Leaving a legacy: Jeannette Myrick leads life of scholarship and service
With a passion for service, USF alumna Jeannette Myrick continues to reach new heights and inspire others with her “servant’s heart” as she embarks on a new journey as a Fulbright Scholar in Taiwan.
Myrick graduated in spring 2020 with a bachelor’s degree in cell and molecular biology and was selected among a group of 145 students across the country to teach English in Taiwan as a Fulbright Scholar while serving as cultural ambassador for the U.S.
The program was set to last a year, beginning in August 2020. However, due to the pandemic, the start date was pushed to January and the program was shortened to six months. Myrick will call Taipei City home until she comes back to the U.S. in July.
When she first arrived in Taiwan, Myrick was forced into a strict quarantine period in which she had to isolate herself in a hotel room for 14 days without going outside or socializing with anyone. The only natural light came from a small window facing an alley, she said. The lifeless view was one of many issues she had to cope with during the isolation period.
“The only people I saw were on the TV. That’s it,” Myrick said. “I knew I would have to go through it but I wasn’t expecting it to be so strict.”
The weeks following her isolation period were filled with training sessions and online conferences about the program as she prepares to co-teach English to first- and second-graders starting Feb. 22.
With the training coming to a close, Myrick has been able to spend some time preparing her lesson plans as well as exploring the city.
“It looks like I’m going to be doing a lot of reading and lesson planning and conversation classes and stuff like that, but I love doing that so I feel like I’m going to have a good time, because first- and second-graders are absolutely adorable.”
She was inspired to pursue a Fulbright scholarship by her own experiences studying abroad in the Dominican Republic her freshman year at USF in December 2016 and in Thailand in summer 2018 through the Judy Genshaft Honors College. Being the first person in her family to get a passport, Myrick was determined to study abroad and explore a new culture through the opportunity to give back rather than leisure.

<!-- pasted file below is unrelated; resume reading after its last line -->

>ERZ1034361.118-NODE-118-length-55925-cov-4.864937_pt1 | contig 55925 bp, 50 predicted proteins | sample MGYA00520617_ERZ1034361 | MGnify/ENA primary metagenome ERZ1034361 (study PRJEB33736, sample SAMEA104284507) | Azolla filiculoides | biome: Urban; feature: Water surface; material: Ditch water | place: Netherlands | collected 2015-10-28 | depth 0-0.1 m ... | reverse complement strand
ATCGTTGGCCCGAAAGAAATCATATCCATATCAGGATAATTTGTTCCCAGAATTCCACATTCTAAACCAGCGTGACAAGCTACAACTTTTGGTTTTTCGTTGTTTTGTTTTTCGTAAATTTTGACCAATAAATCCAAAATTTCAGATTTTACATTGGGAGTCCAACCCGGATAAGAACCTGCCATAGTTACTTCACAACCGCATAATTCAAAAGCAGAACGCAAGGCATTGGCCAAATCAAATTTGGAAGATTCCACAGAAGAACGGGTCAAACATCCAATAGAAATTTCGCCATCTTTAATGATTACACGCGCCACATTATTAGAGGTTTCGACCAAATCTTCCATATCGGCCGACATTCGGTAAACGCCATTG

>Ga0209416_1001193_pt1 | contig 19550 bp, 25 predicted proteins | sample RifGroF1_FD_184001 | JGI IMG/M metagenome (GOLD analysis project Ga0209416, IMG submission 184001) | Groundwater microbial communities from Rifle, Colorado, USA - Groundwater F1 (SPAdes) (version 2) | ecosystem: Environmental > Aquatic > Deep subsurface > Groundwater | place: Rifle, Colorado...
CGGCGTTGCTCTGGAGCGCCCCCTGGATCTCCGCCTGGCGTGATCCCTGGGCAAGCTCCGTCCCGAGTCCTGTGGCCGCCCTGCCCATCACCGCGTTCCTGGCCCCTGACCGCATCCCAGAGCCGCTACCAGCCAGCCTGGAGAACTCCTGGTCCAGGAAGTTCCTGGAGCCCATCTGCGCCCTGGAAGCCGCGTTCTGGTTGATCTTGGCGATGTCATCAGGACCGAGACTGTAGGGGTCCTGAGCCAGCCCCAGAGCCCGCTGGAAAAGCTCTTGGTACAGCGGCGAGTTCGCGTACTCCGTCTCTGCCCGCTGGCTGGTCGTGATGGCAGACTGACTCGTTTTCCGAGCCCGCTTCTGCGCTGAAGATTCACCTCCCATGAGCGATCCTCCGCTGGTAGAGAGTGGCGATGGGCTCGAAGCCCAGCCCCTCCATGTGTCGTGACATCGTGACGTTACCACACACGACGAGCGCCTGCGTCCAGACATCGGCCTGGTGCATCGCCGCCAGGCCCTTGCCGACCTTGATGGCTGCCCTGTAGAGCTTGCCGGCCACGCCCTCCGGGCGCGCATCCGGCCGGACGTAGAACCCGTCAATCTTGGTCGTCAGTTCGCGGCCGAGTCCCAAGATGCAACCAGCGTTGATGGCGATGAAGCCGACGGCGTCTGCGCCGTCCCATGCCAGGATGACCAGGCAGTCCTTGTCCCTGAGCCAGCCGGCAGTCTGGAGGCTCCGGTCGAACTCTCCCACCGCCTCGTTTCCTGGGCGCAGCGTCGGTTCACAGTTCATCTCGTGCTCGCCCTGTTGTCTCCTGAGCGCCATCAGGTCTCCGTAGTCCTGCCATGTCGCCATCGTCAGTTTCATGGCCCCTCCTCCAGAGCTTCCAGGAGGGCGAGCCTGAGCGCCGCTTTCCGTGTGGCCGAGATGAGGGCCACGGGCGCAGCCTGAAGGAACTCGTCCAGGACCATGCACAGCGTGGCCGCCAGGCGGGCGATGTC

“After I was finished with those trips I was like, ‘I definitely want to keep traveling,’ but I just didn’t know a way to do it,” she said. “Not just travel, but actually have some sort of positive impact in whatever community I go to and basically have an exchange with the community that I’m in.
“The more I read about [the Fulbright program], the more I felt like the goals really aligned with what I wanted to do because Fulbright is all about that scholarly exchange so you’re not just taking from the country or the nation that you’re going to, you’re giving back and you’re going there to be a representative of the U.S., and to make sure that … you’re doing something to help the community. So that’s exactly what I was looking for.”
The first time she left the country in 2016, Myrick was determined to make an impact. Her time in the Dominican Republic was the start of many other journeys which later ignited her desire to serve internationally and explore different cultures.
During her monthlong trip in the Dominican Republic, Myrick had the opportunity to work with local doctors, serve in the community as well as immerse herself in the culture by learning some Spanish and Dominican traditions.
The experience, she said, had an immeasurable impact on her life, setting the foundation for what she hopes to do in her future career in the medical field.
“I’ve never been abroad and I didn’t know what to expect. But the more the people embraced me there, the more I was able to do good. I was like, ‘Oh wow, like this is something that I enjoy doing.’ And then I got to, of course, interact with the kids, and so all the children won my heart over. So that really had a big impact on me.”